Even if your password is impossible to guess, if it does fall into the wrong hands, your account could be vulnerable. For that reason it is a good idea to set up two-factor authentication. Once you have this system in place a hacker would need more than your username and password to access your account, they would also need to have access to your iPhone to access a security code.

Read next: How to unlock a disabled Apple ID that's been locked "for security reasons" | How to get someone else's Apple ID off your iPhone

What does two-factor authentication do?

Two-Factor Authentication adds an extra level of security - in addition to using your password Apple will send you by text message, or via an alert on you Mac screen, a numerical code that you will be required to use.

This is different to two-step verification which Apple added after celebrities started getting their iCloud accounts hacked. You might have set it up if you were perticularly concerned about your security. Here we have a comparison between two-step and two-factor verification here. Apple introduced two-step verification in a bit of a hurry and the new two-factor method is a little more baked into the OS and a little easier to set up than that was.

To set up Two-Factor Authentication on your Mac, go to System Preferences > iCloud > Account Details. Log in using your Apple ID. Then select Security and Turn On Two-Factor Authentication.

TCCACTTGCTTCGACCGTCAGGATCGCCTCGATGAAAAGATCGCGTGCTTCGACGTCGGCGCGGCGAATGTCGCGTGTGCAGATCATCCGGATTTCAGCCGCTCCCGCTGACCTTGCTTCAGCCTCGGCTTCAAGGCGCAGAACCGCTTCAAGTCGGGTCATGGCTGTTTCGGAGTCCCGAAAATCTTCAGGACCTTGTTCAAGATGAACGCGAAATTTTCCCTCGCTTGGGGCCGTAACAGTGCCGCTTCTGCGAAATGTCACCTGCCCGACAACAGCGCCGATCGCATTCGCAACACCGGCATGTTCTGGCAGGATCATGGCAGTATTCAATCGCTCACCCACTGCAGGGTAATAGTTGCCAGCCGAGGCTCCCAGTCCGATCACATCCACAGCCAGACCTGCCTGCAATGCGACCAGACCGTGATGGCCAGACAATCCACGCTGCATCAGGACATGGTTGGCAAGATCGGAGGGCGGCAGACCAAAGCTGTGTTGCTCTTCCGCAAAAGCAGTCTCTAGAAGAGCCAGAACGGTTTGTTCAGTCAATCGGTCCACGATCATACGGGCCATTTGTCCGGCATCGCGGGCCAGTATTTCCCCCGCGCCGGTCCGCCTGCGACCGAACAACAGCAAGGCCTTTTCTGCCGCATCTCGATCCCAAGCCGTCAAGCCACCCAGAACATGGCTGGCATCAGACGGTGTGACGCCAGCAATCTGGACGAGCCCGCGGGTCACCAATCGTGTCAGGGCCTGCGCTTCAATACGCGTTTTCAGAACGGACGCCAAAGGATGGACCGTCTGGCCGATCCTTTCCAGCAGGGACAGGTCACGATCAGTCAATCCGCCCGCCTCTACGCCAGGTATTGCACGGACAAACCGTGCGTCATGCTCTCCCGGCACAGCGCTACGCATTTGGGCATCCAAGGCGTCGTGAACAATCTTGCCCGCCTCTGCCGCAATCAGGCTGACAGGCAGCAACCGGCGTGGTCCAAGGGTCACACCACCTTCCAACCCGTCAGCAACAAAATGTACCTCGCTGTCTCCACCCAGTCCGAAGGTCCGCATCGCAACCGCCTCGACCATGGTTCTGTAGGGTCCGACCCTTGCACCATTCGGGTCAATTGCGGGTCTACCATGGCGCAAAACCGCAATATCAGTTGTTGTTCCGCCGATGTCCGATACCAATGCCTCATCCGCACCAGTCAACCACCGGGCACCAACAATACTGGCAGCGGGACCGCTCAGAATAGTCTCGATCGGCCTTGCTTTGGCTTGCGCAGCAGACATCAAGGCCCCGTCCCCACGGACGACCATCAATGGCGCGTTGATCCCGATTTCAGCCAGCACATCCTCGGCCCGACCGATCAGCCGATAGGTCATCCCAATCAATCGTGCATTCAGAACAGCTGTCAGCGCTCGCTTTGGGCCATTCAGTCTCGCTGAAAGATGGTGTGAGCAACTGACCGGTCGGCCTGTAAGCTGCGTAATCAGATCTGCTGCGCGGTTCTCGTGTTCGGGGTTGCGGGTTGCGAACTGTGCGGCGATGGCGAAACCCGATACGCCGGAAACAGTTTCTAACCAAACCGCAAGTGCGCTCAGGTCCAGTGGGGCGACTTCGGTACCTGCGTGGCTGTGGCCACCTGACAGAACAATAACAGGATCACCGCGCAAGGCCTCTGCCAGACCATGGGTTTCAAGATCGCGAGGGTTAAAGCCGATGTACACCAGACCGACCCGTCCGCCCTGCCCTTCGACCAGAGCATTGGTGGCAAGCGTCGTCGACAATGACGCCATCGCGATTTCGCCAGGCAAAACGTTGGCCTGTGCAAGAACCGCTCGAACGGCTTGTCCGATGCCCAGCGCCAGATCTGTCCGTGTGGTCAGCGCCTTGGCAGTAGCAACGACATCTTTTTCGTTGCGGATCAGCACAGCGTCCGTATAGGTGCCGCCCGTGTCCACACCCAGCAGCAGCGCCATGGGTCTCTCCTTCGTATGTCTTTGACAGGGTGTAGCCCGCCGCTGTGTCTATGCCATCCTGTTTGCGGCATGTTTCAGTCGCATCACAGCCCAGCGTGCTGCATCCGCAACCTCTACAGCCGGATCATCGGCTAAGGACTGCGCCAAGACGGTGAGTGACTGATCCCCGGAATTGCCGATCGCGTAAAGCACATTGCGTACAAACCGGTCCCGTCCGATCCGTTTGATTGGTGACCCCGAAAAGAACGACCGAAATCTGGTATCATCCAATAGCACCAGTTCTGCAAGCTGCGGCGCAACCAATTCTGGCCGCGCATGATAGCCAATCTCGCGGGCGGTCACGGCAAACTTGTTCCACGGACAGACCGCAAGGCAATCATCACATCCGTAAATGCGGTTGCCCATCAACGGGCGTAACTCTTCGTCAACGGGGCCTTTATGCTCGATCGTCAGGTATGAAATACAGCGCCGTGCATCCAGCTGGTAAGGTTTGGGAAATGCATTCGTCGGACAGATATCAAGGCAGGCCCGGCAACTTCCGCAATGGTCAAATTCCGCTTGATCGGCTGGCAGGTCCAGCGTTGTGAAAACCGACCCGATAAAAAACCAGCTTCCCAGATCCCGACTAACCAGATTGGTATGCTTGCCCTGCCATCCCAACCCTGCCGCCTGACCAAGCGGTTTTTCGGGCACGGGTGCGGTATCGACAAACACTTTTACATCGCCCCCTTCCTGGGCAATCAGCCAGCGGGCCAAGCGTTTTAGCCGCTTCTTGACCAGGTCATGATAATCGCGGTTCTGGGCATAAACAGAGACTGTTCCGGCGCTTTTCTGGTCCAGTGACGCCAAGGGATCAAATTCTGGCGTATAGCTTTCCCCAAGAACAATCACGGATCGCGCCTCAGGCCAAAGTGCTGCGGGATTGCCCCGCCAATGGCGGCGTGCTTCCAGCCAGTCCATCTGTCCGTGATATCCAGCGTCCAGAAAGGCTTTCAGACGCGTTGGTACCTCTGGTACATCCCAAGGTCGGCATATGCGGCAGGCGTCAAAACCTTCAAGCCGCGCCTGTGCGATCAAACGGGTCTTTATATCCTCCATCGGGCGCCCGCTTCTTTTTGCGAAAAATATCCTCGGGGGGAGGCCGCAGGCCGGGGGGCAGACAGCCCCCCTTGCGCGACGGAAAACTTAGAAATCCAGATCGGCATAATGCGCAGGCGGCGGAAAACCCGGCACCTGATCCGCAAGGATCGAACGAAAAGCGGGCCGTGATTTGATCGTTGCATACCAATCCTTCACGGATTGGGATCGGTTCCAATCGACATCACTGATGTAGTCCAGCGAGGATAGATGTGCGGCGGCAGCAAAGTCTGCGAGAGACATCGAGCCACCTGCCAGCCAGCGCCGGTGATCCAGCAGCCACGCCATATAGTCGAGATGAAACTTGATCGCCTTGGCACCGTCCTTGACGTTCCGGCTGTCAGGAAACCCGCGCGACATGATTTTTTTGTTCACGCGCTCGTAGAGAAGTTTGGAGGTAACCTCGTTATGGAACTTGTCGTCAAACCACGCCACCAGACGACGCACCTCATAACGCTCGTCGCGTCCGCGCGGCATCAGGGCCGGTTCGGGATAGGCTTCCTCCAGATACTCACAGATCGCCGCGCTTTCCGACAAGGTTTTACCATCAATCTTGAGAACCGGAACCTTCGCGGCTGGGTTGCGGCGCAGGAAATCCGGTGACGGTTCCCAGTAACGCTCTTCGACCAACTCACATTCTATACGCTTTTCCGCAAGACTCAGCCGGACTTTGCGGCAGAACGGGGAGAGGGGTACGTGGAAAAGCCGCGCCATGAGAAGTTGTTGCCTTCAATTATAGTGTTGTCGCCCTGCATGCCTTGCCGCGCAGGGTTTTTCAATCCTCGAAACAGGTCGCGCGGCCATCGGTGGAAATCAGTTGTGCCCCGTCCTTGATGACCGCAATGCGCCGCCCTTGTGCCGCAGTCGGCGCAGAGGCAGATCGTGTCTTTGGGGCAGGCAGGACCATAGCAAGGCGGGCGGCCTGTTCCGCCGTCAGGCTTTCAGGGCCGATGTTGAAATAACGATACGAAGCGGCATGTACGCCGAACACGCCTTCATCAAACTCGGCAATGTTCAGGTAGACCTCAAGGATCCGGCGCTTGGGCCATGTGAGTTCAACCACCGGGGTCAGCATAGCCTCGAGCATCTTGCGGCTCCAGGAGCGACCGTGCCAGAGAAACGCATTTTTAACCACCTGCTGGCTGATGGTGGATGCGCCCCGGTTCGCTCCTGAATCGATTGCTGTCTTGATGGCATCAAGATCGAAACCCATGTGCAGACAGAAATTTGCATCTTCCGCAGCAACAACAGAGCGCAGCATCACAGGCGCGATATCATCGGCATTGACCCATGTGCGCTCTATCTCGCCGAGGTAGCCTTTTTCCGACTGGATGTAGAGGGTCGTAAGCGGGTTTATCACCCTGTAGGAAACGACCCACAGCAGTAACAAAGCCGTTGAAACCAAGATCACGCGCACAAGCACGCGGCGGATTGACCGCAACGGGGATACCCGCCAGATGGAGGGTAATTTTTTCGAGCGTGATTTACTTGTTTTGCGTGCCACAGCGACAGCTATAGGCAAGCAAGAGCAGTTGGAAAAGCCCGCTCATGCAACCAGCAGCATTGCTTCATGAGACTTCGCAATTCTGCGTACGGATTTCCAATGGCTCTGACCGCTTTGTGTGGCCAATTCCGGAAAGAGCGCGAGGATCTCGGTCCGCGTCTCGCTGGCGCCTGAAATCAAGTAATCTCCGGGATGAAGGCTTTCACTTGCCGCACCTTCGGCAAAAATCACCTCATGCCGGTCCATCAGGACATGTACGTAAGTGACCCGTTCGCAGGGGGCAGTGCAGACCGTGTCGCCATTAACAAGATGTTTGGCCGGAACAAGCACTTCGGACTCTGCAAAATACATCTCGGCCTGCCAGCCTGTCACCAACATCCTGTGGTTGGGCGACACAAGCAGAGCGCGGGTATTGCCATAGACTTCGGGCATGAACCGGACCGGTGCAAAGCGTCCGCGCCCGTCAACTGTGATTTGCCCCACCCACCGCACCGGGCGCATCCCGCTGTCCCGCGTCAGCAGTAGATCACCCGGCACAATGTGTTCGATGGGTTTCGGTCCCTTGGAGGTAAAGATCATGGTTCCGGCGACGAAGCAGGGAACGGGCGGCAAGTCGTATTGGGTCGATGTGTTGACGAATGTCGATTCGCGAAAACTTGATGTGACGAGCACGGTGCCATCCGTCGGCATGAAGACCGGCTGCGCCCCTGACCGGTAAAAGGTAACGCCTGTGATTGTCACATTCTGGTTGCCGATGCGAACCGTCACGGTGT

Next you will be asked for a phone number that Apple can text a number too. Once you receive that number you need to add that number to the verification screen on your Mac.

You don’t have to set up two-factor authentication on your Mac, you can also do so on your iPad or iPhone. To set up Two-Factor Authentication on your iPad or iPhone, go to Settings > iCloud and tap your Apple ID. Then choose Password & Security > Turn on Two-Factor Authentication.

What happens once I have two-factor authentication set up?

Once you have set up two-factor authentication you’ll get a notification on your trusted devices every time you sign in on a new device. The alert includes a map which shows an approximate location based on the IP address the device is currently using, don’t get too paranoid about this. When we sign on in Suffolk we get an alert indicating that the device is near London. The first time this happened we did panic a bit…

You will also be sent a six digit code which you will need to enter.

Problems with two-factor authentication

Beware that once you have set up two-factor authentication it suddenly becomes a bit more difficult to sign into Apple devices running older versions of OS X or iOS. For example, we managed to lock ourselves out of our Apple TV (3rd generation) because when it asked for our Apple password we entered our password three times and never added the code which unbeknown to us had magically been sent to our phone…

Once you have turned on two-factor authentication you will need to add a six-digit verification code at end of your password when signing in on your older devices. This code will be sent to a ‘trusted device’ running iOS 9 and later or OS X El Capitan and later, or it will be sent to your phone number.

You should make sure that if your mobile number changes you change it on your Apple ID account page online here.

Benefits of two-factor authentication

The good news is that you don't need to choose or remember any security questions once you have set up two-factor authentication.

And your Apple ID account will be protected.


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